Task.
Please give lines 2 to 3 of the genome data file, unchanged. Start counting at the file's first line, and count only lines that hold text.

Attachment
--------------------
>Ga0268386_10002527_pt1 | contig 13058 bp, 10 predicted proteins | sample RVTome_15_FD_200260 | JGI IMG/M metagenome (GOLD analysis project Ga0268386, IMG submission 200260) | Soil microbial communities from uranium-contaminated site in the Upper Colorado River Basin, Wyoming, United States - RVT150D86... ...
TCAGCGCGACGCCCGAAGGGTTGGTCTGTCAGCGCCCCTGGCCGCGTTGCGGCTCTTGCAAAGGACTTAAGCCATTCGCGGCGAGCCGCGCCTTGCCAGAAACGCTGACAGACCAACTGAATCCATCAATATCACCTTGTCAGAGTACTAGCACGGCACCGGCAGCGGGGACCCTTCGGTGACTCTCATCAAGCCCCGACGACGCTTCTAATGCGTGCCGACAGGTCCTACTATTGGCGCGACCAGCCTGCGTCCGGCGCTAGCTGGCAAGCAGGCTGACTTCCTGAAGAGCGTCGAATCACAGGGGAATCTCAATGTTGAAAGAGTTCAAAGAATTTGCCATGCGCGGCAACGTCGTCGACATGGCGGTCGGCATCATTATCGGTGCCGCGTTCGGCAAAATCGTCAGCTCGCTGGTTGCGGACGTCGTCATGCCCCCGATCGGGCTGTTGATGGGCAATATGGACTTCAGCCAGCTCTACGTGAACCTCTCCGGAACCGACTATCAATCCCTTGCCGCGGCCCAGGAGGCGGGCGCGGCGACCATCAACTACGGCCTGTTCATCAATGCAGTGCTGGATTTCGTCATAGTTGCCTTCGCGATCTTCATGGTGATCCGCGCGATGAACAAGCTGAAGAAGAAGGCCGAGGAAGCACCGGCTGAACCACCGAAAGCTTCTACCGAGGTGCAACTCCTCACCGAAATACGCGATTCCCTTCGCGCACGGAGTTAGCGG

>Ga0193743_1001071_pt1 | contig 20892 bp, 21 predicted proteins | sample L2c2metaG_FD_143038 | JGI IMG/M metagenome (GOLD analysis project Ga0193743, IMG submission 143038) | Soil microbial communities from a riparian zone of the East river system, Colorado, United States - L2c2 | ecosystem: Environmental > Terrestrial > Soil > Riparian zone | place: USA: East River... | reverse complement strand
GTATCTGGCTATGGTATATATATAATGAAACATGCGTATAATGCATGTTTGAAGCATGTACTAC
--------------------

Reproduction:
TCAGCGCGACGCCCGAAGGGTTGGTCTGTCAGCGCCCCTGGCCGCGTTGCGGCTCTTGCAAAGGACTTAAGCCATTCGCGGCGAGCCGCGCCTTGCCAGAAACGCTGACAGACCAACTGAATCCATCAATATCACCTTGTCAGAGTACTAGCACGGCACCGGCAGCGGGGACCCTTCGGTGACTCTCATCAAGCCCCGACGACGCTTCTAATGCGTGCCGACAGGTCCTACTATTGGCGCGACCAGCCTGCGTCCGGCGCTAGCTGGCAAGCAGGCTGACTTCCTGAAGAGCGTCGAATCACAGGGGAATCTCAATGTTGAAAGAGTTCAAAGAATTTGCCATGCGCGGCAACGTCGTCGACATGGCGGTCGGCATCATTATCGGTGCCGCGTTCGGCAAAATCGTCAGCTCGCTGGTTGCGGACGTCGTCATGCCCCCGATCGGGCTGTTGATGGGCAATATGGACTTCAGCCAGCTCTACGTGAACCTCTCCGGAACCGACTATCAATCCCTTGCCGCGGCCCAGGAGGCGGGCGCGGCGACCATCAACTACGGCCTGTTCATCAATGCAGTGCTGGATTTCGTCATAGTTGCCTTCGCGATCTTCATGGTGATCCGCGCGATGAACAAGCTGAAGAAGAAGGCCGAGGAAGCACCGGCTGAACCACCGAAAGCTTCTACCGAGGTGCAACTCCTCACCGAAATACGCGATTCCCTTCGCGCACGGAGTTAGCGG

>Ga0193743_1001071_pt1 | contig 20892 bp, 21 predicted proteins | sample L2c2metaG_FD_143038 | JGI IMG/M metagenome (GOLD analysis project Ga0193743, IMG submission 143038) | Soil microbial communities from a riparian zone of the East river system, Colorado, United States - L2c2 | ecosystem: Environmental > Terrestrial > Soil > Riparian zone | place: USA: East River... | reverse complement strand